He used the company’s new Fusion software, which Bass said is the world’s first cloud-based mechanical product, as an example.
“To me, it really demonstrates the future of design and engineering software,” he said. “It provides the context to understand what’s going on in your project and gives you access to the interactions of all the people involved.”
The themes of collaboration and integration continued throughout many of the educational sessions aimed at those involved in ductwork fabrication and HVAC construction. One such session was “The Value of Integrated Databases,” which was presented by Rick Dustin, a licensed professional engineer and the director of engineering at Atlanta-based mechanical contractor McKenney’s Inc.
Dustin noted that groups such as the Sheet Metal and Air-Conditioning Contractors’ National Association, the Mechanical Contractors Association of America and the National Electrical Contractors Association all recommend the use of shared databases, yet few mechanical and sheet metal works contractors use them.
And for a long time, that was true at McKenney’s, he said. The company had separate software platforms for sheet metal, modeling and fabrication. A lot of work had to be called in and manually entered into systems.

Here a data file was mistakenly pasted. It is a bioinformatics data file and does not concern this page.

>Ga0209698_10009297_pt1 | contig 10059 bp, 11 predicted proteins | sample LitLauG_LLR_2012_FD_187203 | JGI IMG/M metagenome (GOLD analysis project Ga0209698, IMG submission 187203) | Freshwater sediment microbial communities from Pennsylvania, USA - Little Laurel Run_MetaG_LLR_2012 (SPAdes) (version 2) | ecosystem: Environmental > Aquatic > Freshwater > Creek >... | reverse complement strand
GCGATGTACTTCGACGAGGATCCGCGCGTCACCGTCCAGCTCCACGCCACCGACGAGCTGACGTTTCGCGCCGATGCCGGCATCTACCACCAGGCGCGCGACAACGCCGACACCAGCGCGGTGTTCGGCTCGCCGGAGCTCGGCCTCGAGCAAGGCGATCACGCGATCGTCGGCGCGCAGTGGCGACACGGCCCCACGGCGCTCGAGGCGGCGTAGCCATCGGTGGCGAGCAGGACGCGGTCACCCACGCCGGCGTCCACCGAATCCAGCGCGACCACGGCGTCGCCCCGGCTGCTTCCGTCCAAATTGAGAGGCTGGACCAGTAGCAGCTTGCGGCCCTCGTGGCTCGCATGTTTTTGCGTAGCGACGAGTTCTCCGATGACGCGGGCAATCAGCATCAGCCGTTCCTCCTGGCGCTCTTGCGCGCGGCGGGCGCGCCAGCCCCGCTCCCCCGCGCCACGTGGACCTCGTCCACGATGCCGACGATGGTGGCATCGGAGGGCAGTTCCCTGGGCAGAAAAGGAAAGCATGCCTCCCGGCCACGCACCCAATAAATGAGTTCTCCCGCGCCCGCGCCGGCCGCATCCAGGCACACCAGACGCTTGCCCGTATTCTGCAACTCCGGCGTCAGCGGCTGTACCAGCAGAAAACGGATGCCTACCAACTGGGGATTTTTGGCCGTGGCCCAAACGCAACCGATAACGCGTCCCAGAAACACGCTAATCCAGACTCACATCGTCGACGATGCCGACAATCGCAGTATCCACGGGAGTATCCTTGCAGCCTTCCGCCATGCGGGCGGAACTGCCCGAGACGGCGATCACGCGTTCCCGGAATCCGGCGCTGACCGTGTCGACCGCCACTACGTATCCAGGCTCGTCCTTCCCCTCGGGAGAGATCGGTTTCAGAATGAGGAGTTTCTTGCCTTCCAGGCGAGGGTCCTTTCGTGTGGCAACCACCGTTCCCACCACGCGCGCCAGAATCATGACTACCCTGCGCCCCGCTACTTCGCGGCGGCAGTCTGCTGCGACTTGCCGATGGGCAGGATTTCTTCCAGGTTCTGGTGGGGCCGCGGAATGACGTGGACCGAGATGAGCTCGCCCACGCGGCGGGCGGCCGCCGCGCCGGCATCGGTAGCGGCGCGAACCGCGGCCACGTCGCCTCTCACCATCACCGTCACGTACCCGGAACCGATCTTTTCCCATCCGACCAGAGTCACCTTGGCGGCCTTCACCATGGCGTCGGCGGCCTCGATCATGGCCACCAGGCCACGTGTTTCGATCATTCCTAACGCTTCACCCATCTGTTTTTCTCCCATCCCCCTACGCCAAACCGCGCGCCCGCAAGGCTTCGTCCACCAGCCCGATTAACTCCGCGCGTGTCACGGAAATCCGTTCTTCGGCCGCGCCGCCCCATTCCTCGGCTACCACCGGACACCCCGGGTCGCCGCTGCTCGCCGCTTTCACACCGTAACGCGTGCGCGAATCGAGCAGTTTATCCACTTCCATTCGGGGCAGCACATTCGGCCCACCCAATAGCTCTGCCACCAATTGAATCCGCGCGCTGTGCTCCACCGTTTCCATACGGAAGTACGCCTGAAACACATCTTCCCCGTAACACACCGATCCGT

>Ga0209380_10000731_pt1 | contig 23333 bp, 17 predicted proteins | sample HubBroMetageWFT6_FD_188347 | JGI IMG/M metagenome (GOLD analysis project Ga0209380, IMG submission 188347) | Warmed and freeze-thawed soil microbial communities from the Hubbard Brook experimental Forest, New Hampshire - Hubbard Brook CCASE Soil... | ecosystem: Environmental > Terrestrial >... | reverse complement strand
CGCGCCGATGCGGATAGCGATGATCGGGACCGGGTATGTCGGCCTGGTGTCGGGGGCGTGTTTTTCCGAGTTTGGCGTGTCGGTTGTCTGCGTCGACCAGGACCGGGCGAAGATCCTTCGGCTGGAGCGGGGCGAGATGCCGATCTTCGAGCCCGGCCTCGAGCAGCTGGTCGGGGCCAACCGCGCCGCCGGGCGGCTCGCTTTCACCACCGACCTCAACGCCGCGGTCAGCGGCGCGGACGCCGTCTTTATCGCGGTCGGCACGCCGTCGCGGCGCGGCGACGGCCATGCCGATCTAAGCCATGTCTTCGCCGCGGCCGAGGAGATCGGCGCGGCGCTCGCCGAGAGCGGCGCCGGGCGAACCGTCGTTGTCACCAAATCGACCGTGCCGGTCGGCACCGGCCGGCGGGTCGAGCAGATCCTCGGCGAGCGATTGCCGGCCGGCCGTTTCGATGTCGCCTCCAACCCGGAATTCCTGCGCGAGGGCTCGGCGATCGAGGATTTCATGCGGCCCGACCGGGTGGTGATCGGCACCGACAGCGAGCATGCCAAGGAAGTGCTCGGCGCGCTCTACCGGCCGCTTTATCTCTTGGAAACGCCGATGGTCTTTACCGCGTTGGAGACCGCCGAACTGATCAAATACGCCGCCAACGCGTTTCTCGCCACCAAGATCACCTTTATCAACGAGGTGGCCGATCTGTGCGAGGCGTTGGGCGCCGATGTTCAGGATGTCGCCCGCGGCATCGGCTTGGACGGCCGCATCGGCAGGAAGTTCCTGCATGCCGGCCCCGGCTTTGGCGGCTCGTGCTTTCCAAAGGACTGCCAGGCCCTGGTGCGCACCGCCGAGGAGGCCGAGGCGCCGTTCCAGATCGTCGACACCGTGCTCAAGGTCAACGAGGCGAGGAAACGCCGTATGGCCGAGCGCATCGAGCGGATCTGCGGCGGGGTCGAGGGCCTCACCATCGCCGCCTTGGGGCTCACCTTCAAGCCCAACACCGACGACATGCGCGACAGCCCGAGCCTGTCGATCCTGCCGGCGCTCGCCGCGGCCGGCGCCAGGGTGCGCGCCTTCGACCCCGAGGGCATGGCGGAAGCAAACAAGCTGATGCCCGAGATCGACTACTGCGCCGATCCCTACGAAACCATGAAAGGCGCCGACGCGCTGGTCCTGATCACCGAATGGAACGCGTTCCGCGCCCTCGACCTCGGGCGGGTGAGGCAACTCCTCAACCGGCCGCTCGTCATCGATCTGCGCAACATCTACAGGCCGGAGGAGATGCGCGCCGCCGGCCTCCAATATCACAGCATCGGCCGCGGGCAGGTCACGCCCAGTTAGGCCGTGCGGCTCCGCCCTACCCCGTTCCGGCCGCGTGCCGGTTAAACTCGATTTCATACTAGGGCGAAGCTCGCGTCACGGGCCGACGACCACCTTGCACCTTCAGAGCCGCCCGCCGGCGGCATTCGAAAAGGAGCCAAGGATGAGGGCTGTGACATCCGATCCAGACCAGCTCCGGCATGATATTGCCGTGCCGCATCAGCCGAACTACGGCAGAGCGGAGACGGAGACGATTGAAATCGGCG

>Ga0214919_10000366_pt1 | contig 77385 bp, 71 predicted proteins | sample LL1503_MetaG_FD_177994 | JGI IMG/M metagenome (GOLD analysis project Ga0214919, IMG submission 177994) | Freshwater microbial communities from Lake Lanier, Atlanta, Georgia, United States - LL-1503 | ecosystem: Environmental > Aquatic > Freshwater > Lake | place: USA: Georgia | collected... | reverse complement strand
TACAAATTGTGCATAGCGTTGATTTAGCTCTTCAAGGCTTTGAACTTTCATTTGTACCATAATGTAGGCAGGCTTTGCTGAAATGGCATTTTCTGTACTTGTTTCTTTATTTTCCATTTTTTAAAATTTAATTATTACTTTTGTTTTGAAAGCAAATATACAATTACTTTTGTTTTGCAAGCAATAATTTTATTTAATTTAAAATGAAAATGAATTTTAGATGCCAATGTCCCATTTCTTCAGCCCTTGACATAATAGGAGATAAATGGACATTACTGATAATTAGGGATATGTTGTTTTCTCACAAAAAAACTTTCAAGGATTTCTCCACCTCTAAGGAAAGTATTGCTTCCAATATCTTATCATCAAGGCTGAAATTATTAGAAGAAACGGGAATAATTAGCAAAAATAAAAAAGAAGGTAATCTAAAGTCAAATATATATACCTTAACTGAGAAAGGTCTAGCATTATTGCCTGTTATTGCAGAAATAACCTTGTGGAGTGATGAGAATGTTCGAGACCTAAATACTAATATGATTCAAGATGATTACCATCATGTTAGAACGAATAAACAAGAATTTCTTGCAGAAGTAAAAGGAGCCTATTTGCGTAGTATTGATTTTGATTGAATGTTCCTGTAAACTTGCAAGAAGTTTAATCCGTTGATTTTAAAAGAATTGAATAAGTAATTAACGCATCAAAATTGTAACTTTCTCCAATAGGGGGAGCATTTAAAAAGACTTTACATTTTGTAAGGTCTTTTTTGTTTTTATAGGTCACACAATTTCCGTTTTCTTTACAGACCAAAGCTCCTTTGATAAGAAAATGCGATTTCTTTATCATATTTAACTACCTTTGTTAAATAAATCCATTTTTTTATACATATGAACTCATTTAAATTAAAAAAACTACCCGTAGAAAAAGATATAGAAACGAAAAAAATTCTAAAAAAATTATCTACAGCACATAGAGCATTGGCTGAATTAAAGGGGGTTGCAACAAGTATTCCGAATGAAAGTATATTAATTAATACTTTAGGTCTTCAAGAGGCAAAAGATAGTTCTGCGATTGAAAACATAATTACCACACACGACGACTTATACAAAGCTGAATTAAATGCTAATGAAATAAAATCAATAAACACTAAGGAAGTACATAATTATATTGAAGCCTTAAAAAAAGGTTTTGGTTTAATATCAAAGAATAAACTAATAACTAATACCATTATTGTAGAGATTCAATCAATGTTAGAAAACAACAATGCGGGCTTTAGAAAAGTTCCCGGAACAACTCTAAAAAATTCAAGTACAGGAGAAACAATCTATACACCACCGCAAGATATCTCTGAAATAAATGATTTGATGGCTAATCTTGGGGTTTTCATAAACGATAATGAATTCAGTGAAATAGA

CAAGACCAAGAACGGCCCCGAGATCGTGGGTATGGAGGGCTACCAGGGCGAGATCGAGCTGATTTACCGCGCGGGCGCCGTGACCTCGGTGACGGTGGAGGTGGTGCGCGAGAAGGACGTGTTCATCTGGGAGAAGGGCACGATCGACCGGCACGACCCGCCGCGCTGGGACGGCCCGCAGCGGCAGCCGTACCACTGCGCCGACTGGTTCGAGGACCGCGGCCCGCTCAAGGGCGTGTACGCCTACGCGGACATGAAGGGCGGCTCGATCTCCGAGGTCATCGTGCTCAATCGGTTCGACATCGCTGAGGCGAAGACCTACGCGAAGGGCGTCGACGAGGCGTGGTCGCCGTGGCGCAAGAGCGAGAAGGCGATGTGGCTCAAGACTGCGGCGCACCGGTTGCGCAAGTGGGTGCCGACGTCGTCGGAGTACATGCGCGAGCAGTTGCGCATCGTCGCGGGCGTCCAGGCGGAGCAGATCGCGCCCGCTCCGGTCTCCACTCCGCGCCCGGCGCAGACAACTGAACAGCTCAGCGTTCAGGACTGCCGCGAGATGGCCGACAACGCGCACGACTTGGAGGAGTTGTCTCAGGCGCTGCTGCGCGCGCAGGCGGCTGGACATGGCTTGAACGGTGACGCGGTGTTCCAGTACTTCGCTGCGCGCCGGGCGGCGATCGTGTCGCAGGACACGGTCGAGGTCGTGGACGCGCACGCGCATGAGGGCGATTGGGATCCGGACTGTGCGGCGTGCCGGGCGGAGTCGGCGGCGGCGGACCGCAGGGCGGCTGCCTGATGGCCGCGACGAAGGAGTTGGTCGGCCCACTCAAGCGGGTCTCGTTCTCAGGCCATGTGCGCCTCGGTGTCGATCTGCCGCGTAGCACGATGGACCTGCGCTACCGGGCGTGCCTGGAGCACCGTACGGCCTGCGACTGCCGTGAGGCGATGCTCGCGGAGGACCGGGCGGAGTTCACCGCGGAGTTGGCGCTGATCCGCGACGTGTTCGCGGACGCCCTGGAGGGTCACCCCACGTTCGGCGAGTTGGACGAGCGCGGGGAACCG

“It’s just the reality when you are working off separate platforms,” he said.
He gave an example of a recent HVAC construction project that required 46 feet of duct without slip-and-drive-style connections. The project had problems and they were short on the amount of ductwork needed.
McKenney’s realized they weren’t communicating well with the sheet metal shop and other departments.
“When you have these silos of software and people, you need something to tie them all together,” he said.
So using Autodesk’s software products, including Fabrication CAMduct and CADmep, they were able to create a shared database that allowed departments to share data and work together more efficiently.
Dustin said it’s made a big difference.
“Our modelers can now compare alternative routing methods,” he said. “They’re trying to create the most cost-effective system they can.”